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Nat Med. 2000 Jun;6(6):689-92.

A principal target of human immunity to malaria identified by molecular population genetic and immunological analyses.

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  • 1Department of Infectious and Tropical Diseases, London School of Hygiene and Tropical Medicine, Keppel St, London WC1E 7HT. david.conway@lshtm.ac.uk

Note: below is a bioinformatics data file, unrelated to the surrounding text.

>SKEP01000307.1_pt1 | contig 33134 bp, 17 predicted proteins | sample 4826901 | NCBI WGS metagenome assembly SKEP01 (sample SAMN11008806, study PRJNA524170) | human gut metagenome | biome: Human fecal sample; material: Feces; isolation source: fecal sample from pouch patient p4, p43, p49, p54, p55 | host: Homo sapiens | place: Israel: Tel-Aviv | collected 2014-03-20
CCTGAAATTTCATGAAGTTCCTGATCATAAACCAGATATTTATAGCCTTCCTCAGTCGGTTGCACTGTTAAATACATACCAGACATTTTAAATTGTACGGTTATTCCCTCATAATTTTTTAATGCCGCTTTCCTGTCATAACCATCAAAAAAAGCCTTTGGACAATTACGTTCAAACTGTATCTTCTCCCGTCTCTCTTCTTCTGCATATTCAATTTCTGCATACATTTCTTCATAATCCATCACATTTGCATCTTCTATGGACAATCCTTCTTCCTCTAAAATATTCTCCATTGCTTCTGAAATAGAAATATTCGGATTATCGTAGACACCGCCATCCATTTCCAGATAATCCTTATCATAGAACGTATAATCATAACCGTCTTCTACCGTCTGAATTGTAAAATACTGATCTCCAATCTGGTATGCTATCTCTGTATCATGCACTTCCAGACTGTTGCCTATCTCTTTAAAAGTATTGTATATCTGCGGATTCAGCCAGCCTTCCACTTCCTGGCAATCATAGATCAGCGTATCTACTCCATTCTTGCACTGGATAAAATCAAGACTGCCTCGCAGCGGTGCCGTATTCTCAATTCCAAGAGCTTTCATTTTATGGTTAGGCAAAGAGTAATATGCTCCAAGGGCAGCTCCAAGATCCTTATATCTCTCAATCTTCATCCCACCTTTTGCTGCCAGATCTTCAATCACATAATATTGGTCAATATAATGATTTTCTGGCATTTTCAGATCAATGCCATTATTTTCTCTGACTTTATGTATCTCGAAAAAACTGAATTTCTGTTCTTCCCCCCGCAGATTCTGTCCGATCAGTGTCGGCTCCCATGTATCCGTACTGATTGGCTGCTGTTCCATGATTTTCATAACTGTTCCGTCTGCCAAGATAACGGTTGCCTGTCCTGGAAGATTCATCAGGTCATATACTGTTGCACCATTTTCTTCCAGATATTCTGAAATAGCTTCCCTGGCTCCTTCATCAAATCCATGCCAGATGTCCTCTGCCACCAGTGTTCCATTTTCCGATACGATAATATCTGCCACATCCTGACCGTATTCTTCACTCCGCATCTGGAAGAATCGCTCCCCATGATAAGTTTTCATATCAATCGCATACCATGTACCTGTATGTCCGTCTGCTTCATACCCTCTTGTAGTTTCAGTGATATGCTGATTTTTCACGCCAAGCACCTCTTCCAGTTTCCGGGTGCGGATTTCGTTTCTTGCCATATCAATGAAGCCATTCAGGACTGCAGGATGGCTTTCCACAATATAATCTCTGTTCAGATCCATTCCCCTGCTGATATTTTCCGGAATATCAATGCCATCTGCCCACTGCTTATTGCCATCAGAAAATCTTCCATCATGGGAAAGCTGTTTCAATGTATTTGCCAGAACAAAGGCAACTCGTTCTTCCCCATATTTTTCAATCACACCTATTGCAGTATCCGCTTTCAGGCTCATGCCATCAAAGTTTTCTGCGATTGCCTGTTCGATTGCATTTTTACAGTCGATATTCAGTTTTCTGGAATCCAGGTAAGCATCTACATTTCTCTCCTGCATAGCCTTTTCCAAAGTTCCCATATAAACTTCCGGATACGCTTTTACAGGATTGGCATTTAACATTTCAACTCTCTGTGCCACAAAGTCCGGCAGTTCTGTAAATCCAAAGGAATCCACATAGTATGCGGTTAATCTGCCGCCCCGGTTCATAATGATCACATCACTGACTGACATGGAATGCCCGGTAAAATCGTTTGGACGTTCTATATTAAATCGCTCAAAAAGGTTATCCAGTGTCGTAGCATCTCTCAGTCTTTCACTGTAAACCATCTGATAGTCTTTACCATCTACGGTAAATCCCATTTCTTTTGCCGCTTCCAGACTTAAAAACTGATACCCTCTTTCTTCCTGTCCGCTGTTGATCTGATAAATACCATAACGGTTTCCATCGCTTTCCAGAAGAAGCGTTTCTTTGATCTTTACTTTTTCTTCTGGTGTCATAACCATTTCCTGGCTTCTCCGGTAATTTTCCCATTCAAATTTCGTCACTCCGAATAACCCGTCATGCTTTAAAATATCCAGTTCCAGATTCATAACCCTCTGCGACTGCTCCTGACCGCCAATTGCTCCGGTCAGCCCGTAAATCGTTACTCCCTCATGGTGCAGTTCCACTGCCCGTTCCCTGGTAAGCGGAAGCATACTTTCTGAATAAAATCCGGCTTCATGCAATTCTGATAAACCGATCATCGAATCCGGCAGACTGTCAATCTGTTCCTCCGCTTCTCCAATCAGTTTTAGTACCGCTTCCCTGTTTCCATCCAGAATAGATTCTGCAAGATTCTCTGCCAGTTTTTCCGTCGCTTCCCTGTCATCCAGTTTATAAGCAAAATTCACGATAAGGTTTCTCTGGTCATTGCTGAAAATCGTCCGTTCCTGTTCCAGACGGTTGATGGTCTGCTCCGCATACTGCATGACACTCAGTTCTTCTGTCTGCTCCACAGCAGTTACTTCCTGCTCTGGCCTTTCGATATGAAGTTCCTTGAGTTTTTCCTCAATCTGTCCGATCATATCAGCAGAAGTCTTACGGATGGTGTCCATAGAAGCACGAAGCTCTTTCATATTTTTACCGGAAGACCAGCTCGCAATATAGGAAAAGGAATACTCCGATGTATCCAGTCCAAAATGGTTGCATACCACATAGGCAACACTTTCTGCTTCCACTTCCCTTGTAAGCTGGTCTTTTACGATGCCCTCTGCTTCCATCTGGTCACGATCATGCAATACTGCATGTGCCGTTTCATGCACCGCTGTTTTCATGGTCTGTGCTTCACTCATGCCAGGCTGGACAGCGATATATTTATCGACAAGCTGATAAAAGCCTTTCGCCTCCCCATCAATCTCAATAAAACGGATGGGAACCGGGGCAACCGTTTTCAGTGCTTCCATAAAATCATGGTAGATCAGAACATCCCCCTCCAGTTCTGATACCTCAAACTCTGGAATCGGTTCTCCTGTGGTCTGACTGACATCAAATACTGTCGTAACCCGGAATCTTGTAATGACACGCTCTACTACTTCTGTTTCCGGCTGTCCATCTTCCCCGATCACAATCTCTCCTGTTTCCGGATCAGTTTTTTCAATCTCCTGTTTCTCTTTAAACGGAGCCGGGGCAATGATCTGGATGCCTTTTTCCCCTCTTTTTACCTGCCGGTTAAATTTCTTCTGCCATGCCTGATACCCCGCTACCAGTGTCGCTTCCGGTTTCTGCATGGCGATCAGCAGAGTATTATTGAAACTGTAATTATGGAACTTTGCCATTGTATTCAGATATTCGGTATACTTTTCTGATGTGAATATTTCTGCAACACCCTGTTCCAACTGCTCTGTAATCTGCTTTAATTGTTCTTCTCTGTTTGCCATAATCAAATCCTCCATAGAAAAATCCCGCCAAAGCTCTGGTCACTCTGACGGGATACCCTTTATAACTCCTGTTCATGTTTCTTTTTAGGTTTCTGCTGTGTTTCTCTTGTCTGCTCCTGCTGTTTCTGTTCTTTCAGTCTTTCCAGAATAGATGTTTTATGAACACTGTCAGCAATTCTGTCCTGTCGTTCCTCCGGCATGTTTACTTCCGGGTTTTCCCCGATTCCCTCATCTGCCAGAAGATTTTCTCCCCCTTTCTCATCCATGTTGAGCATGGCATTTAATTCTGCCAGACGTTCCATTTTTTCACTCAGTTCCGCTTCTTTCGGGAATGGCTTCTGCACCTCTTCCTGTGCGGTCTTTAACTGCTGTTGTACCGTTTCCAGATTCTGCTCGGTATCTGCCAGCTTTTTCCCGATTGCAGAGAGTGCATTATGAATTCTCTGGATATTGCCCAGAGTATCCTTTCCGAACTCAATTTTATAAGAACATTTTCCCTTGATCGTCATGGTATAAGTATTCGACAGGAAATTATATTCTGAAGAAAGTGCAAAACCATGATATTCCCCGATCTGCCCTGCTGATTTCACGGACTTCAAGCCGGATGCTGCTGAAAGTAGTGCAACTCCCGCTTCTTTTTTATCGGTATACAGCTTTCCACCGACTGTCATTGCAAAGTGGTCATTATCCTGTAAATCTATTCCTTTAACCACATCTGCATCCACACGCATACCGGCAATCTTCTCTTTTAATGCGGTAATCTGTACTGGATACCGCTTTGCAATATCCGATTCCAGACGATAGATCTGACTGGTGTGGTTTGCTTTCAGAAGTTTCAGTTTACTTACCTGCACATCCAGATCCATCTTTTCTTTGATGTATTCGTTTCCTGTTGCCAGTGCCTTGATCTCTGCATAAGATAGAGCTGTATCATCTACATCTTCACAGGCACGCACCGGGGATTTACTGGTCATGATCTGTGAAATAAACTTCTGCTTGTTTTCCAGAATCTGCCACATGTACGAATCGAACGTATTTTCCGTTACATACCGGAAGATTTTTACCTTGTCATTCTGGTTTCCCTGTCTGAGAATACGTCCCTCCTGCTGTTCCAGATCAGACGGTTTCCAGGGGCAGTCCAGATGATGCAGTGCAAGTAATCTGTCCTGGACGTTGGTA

New strategies are required to identify the most important targets of protective immunity in complex eukaryotic pathogens. Natural selection maintains allelic variation in some antigens of the malaria parasite Plasmodium falciparum. Analysis of allele frequency distributions could identify the loci under most intense selection. The merozoite surface protein 1 (Msp1) is the most-abundant surface component on the erythrocyte-invading stage of P. falciparum. Immunization with whole Msp1 has protected monkeys completely against homologous and partially against non-homologous parasite strains. The single-copy msp1 gene, of about 5 kilobases, has highly divergent alleles with stable frequencies in endemic populations. To identify the region of msp1 under strongest selection to maintain alleles within populations, we studied multiple intragenic sequence loci in populations in different regions of Africa and Southeast Asia. On both continents, the locus with the lowest inter-population variance in allele frequencies was block 2, indicating selection in this part of the gene. To test the hypothesis of immune selection, we undertook a large prospective longitudinal cohort study. This demonstrated that serum IgG antibodies against each of the two most frequent allelic types of block 2 of the protein were strongly associated with protection from P. falciparum malaria.

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